WeThink: Touchable TV
Earlier this week WeMedia gathered a group of innovators and disruptors for a day-long series of conversations and demos to explore the business and beauty of tablet computing. The Tabula Rasa (blank slate) event provided a fresh look at what to make of tablets – and what to make with them. But the event was just the beginning. WeMedia also invited some uber-smart people to write down their thoughts about what tablets mean for the future of media, entertainment, education… and everything else. Here is one of the head-spin causing, bold and brilliant essays from our contributors.
Tim Shey, who runs audience development for Next New Networks, spends his days (and nights) thinking about — and working to develop — the next generation of television programming. So, it would seem odd that his vision for touchable television is inspired by some of the first programming ever created. But its not odd at all. Its really smart. You see, when he looks back in time, Tim Shey sees a future for television that you can literally help to mold with your own two hands. He writes:
How will TV look different when people can take it into their own hands? Branching storylines, or multiple perspectives on a story, could be chosen by a viewer. Extras in the background, formerly set dressing, could be new characters you could tap with your finger and suddenly shift to follow their story: the world-building we typically see in games or novels, especially in genre storytelling, could become part of TV, even allowing fan-filmed stories to become linked into a show (imagine clicking on a few Stormtroopers in a scene from “Star Wars,” for example, and launching into Kevin Rubio’s great 1997 mockumentary, “Troops.”) While watching sports, concerts, and other live entertainment, viewers might be able to choose in real time from multiple camera angles, and touch players, teams, or areas of the field for enhanced information. In a CGI-animated scene, you could touch and drag to pan and zoom a virtual camera. And, harking back to the days of Winky-Dink, viewers can finally draw on the screen without driving their parents crazy; the backgrounds and sets of our future’s Dora or Sesame Street could include graffiti from their most loyal viewers, drawn on from locations all over the world, as well as a layer of annotations, response videos, and fan fiction left by everyone who’s watched before, making every episode a wiki-like collaborative story.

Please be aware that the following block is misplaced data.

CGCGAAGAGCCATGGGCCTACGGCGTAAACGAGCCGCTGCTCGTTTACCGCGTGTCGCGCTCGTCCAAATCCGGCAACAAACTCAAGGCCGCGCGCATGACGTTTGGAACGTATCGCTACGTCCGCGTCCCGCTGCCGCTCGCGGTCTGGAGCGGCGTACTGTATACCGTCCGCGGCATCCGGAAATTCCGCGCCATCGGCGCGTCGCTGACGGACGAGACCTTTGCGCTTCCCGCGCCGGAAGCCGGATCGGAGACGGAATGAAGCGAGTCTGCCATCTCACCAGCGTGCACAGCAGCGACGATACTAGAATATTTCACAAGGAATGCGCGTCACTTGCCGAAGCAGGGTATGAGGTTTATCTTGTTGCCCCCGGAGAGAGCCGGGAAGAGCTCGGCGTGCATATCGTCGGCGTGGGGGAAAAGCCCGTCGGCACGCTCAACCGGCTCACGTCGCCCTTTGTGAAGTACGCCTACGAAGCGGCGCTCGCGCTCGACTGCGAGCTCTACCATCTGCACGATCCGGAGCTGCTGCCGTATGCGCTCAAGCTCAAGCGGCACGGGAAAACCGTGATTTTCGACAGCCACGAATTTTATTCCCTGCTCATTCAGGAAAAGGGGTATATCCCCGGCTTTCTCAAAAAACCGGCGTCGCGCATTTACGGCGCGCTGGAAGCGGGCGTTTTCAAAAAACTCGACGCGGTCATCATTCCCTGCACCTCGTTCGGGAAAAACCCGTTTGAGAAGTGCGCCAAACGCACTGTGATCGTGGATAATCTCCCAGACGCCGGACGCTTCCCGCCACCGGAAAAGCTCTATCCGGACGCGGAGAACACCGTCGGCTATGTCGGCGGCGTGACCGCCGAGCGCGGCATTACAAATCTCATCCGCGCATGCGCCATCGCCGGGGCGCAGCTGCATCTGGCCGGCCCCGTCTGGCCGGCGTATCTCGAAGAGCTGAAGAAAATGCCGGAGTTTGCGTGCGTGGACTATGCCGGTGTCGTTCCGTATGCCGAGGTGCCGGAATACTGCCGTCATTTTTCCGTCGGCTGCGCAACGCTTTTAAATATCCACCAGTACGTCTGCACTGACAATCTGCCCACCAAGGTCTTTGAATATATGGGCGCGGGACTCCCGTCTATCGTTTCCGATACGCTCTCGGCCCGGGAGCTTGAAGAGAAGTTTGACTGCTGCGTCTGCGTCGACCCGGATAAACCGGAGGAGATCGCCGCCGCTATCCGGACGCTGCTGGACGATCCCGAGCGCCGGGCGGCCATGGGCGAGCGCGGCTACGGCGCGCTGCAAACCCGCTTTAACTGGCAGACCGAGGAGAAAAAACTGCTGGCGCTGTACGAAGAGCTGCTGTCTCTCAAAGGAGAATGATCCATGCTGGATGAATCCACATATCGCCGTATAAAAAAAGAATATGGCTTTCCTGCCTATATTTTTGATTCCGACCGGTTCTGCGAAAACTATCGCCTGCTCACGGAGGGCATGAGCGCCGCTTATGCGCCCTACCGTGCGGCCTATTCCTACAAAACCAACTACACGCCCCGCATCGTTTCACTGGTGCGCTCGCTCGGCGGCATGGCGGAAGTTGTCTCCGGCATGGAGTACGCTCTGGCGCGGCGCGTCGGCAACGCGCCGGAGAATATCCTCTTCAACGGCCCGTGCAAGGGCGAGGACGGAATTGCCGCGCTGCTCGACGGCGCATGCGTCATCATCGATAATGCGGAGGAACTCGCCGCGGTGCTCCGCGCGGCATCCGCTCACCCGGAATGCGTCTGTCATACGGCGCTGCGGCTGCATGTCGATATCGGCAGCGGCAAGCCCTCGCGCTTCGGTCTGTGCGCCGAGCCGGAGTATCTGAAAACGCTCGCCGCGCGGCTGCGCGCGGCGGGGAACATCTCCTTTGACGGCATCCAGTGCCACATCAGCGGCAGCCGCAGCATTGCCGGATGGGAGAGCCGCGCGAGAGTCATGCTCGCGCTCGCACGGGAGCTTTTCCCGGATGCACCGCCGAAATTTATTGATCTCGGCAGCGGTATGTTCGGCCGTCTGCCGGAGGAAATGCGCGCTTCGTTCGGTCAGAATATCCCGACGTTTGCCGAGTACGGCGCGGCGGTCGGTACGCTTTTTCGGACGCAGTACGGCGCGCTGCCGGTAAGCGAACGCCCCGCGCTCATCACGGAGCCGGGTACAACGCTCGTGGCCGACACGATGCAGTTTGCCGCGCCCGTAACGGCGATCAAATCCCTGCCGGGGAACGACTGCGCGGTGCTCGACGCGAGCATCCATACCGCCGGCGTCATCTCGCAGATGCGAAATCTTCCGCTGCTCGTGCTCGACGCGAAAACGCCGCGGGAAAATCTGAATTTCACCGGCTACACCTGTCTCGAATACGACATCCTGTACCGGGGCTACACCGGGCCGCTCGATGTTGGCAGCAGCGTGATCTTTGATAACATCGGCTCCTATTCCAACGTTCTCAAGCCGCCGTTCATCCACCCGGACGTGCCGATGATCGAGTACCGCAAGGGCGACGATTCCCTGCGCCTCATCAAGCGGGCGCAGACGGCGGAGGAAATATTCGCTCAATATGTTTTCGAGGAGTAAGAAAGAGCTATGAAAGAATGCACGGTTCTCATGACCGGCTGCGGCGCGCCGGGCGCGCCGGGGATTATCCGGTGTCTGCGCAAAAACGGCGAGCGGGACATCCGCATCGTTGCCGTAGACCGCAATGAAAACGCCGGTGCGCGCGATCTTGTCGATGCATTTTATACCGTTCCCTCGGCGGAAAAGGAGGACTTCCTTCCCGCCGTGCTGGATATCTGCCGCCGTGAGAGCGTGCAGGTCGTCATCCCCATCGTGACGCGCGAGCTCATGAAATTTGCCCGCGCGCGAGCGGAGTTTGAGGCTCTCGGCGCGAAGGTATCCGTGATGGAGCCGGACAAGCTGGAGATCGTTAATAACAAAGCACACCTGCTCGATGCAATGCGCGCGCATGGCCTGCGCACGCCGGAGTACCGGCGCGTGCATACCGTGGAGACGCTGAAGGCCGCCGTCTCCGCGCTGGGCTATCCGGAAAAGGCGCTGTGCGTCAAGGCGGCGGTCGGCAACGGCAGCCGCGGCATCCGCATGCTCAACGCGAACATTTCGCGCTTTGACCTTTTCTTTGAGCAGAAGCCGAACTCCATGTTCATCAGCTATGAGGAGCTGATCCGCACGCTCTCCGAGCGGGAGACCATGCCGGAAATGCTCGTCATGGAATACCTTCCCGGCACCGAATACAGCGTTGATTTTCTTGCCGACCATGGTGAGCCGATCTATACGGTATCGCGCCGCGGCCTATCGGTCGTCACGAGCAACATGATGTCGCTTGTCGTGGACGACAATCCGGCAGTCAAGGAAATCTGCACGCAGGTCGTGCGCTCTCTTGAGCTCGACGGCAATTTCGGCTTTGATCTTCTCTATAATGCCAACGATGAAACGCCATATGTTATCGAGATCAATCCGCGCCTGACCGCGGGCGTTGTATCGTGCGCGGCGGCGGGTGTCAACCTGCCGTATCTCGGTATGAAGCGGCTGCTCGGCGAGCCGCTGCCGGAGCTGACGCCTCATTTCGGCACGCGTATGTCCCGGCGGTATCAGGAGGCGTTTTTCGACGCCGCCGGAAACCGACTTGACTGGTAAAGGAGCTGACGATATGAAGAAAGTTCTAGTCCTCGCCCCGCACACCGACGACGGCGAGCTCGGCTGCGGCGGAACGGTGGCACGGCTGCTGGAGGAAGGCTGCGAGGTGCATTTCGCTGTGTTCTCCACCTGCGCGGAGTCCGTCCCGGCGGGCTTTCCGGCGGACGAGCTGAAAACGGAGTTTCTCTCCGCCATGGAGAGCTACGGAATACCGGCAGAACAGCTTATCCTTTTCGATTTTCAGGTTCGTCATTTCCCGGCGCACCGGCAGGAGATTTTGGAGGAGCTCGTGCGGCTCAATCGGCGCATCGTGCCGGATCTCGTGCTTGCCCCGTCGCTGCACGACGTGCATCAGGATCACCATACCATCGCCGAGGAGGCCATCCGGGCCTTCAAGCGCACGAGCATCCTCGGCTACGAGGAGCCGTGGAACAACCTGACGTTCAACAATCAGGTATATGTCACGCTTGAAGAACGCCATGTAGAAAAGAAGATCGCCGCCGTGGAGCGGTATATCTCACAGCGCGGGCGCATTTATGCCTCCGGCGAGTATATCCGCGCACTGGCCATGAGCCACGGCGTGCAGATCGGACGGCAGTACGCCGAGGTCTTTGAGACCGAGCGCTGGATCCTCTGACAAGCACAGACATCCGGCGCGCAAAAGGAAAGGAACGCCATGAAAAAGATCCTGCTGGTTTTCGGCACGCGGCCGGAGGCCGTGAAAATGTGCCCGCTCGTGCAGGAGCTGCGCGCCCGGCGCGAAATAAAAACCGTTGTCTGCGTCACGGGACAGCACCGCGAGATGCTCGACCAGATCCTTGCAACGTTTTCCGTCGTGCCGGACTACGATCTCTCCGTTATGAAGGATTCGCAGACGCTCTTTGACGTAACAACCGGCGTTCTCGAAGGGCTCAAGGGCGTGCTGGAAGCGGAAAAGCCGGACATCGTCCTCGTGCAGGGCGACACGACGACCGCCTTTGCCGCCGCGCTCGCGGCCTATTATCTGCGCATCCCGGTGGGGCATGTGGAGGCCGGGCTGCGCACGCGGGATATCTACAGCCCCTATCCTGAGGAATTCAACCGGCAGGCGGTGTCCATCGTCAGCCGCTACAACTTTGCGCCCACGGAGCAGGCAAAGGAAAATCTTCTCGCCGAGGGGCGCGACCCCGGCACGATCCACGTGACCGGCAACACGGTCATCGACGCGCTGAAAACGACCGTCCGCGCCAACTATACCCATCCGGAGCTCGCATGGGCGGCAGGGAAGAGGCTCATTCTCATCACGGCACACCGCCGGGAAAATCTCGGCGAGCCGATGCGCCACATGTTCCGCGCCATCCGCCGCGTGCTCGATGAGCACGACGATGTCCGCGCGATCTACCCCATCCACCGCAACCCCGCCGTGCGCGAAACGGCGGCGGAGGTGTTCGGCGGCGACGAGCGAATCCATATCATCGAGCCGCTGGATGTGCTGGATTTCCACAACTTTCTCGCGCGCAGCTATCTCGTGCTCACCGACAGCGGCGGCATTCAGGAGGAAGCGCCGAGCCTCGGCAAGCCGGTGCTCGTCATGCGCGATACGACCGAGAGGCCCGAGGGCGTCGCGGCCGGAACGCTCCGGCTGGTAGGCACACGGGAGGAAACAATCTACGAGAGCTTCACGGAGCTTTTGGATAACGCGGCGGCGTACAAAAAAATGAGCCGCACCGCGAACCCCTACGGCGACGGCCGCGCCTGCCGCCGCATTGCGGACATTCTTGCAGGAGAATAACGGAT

Read or download the entire essay here, then let us know what you think.
This post/essay is a part of our ongoing WeThink project. WeThink is a conversation about innovation and the future — an effort to explore new ideas and promote solutions to the challenges that our society is facing. If you have an idea you would like to share or an issue/question/topic/innovation you would like to see addressed, let us know.
Photo credit: dailyinvention
Brian is Managing Director of little m media which provides strategic guidance and support to organizations around the use of the internet and technology to facilitate communications, engagement, education, and mobilization.